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Tuesday, May 21, 2024

Call to preserve coral threatened by reclamation in Hong Kong’s Tseung Kwan O

Call to preserve coral threatened by reclamation in Hong Kong’s Tseung Kwan O

NGO Sea Education Association urges government to add underwater protective curtains around site to trap sediment or devise plan to move coral.

Environmentalists in Hong Kong have called for efforts to preserve coral deemed to have conservation value that may be damaged by reclamation for a new town development.

They voiced their concerns on Saturday, a day after the Civil Engineering and Development Department revealed that several coral species of conservation importance in waters off Tseung Kwan O could be “directly impacted” by the reclamation.

The species include Cyphastrea serailia, Favia favus and Goniopora stutchburyi, which are hard corals commonly found in Hong Kong, according to local NGO the Sea Education Association.

“Hard corals are considered to have conservation value in Hong Kong,” association director Cheung Ma-shan said. “Despite being commonly found, they are still important as they act as habitats for other marine animals.”

Reclamation work will create 20 hectares of land at Area 137 in Tseung Kwan O.

The proposed development involves reclaiming 20 hectares (49 acres) of land off a temporary storage site for construction waste at Area 137. Reclamation and slope-cutting would be used to yield another 25 hectares at nearby Area 132. The new land will be used for 50,000 flats for up to 135,000 residents and public facilities, such as power plants.

The government paper also revealed a coral site at Area 132 already established to receive transplanted coral from other reclamation work elsewhere in the city could “potentially be directly impacted”.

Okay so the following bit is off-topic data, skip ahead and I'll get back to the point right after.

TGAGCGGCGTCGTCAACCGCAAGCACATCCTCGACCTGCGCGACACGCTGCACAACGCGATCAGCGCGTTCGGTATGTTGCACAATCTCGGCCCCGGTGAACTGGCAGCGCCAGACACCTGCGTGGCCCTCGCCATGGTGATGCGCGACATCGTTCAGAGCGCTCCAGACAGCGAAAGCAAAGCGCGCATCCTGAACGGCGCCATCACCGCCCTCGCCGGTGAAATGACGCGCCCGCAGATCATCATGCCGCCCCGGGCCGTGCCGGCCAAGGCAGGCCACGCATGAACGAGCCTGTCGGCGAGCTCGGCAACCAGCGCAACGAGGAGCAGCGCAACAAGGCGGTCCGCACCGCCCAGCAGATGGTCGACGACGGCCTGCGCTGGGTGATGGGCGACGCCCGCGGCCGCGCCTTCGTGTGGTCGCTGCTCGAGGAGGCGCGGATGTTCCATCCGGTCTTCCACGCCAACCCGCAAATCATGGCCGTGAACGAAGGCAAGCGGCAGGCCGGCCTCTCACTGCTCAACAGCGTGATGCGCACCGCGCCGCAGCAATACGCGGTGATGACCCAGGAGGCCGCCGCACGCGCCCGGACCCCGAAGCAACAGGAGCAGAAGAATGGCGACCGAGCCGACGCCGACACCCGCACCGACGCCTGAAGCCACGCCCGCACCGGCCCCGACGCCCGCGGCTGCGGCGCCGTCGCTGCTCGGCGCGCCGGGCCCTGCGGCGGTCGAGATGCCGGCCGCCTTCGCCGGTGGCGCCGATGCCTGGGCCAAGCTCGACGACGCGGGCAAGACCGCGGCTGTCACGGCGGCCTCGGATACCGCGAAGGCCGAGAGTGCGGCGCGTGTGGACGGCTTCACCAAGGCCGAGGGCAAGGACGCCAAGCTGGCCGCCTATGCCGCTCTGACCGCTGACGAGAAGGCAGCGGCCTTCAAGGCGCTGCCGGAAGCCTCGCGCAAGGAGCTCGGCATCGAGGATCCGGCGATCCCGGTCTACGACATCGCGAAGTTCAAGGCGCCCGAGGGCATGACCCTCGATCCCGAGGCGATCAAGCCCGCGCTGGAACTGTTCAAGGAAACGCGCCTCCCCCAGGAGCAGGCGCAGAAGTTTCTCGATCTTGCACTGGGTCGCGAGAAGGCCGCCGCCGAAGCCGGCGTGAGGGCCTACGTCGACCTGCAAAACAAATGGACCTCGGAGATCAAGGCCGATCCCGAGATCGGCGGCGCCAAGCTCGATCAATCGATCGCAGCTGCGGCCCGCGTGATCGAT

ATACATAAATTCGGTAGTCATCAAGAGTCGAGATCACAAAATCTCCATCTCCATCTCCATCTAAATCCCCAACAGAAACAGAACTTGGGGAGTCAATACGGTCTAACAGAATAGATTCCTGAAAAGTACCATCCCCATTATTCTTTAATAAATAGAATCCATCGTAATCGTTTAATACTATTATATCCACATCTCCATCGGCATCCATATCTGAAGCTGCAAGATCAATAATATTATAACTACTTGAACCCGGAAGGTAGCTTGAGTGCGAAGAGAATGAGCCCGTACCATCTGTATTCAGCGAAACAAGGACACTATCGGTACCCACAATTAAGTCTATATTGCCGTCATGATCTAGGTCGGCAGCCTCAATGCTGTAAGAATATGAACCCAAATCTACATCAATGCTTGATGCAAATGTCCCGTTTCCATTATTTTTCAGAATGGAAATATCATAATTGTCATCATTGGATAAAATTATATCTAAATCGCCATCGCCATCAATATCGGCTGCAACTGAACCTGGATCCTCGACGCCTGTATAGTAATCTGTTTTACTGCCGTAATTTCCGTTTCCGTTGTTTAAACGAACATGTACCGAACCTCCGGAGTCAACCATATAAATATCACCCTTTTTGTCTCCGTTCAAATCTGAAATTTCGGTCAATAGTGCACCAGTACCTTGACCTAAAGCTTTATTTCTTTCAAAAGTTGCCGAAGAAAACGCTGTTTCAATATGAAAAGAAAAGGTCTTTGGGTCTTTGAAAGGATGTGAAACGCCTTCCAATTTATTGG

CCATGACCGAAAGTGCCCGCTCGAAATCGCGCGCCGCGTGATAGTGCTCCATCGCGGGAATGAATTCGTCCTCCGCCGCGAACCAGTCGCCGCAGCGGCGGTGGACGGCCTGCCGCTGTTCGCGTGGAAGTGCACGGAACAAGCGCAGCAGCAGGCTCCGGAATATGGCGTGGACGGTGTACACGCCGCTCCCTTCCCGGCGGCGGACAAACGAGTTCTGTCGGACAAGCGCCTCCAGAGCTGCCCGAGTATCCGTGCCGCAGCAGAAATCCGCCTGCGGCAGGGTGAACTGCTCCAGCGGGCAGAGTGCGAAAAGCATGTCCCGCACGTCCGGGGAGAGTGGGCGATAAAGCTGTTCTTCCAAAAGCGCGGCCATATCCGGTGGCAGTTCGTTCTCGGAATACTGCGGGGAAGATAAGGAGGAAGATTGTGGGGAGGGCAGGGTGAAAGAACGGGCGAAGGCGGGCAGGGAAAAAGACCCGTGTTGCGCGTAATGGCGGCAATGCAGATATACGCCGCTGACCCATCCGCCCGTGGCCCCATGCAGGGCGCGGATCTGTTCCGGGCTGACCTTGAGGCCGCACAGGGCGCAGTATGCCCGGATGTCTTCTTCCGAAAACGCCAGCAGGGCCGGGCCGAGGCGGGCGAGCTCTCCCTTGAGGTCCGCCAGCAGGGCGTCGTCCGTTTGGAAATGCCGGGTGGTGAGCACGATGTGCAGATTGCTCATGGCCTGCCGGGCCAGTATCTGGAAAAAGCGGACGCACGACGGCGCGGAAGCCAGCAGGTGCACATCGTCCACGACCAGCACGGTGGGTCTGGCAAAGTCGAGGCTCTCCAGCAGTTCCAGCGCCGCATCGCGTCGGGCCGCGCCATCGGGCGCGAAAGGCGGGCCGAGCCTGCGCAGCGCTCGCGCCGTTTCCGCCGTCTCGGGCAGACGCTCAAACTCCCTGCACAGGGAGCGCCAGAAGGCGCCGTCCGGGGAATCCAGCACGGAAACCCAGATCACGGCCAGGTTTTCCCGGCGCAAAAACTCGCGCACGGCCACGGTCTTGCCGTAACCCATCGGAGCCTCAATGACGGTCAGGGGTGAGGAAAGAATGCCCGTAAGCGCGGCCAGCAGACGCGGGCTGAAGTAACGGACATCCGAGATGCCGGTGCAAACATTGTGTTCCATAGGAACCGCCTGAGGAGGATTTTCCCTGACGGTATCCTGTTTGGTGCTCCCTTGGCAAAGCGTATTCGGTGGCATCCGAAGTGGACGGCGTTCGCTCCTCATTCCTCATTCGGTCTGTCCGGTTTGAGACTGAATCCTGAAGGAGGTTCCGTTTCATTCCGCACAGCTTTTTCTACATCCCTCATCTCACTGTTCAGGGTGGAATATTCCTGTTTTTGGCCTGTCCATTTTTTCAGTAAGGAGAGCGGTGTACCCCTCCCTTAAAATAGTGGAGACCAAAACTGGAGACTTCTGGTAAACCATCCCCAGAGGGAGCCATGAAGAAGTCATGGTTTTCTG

“Land formation works by [reclamation], construction of the breakwater and the dredging operation off [Area 132] would lead to permanent and temporary loss of marine habitats,” the department said. “Proper mitigation measures would be proposed to minimise any potential marine ecological impact.”

The measures would include careful planning design and a detailed proposal to move the corals if needed, it said, adding environmentally friendly materials and design would be considered when building the breakwater.

The information was revealed in the government’s project brief submitted to the Environmental Protection Department ahead of the start of its impact assessment, a procedure required for any major works.

Cheung said the government could place underwater protective curtains around the construction area to prevent sediment from entering into the areas where the coral lived, which could obstruct their ability to photosynthesise and kill them.

“The government can also transplant the corals involved to nearby waters. But they have to ensure the water quality in the new site,” she said. “Or else, the relocation will be meaningless.”

Kelvin So Jun-yin, ocean conservation project manager at WWF-Hong Kong, said coral should be moved at least 1km (1,093 yards) from the construction area, preferably to waters with coral reefs that had grown there.

“The government should continue to monitor their condition during the construction to check whether the coral is affected and the thickness of sediment,” he said. “If coral bleaches and its health deteriorates, the contractor should check if the curtains have broken.”

So expressed hope that most of the coral identified by the government could be preserved, adding authorities tended to only relocate those considered movable, leaving the larger ones in place.

Tseung Kwan O residents protest against the proposed reclamation plan in March.

The infrastructure slated for Area 132 includes facilities for transferring waste and power plants. In March, residents protested against the plan, saying the “obnoxious” facilities would be detrimental to their health and the environment.

The demonstration was the first one authorised in Hong Kong in three years. The force imposed stringent requirements on participants, including wearing numbered lanyards, a move some legal experts warned could lead to self-censorship and inhibit free expression.


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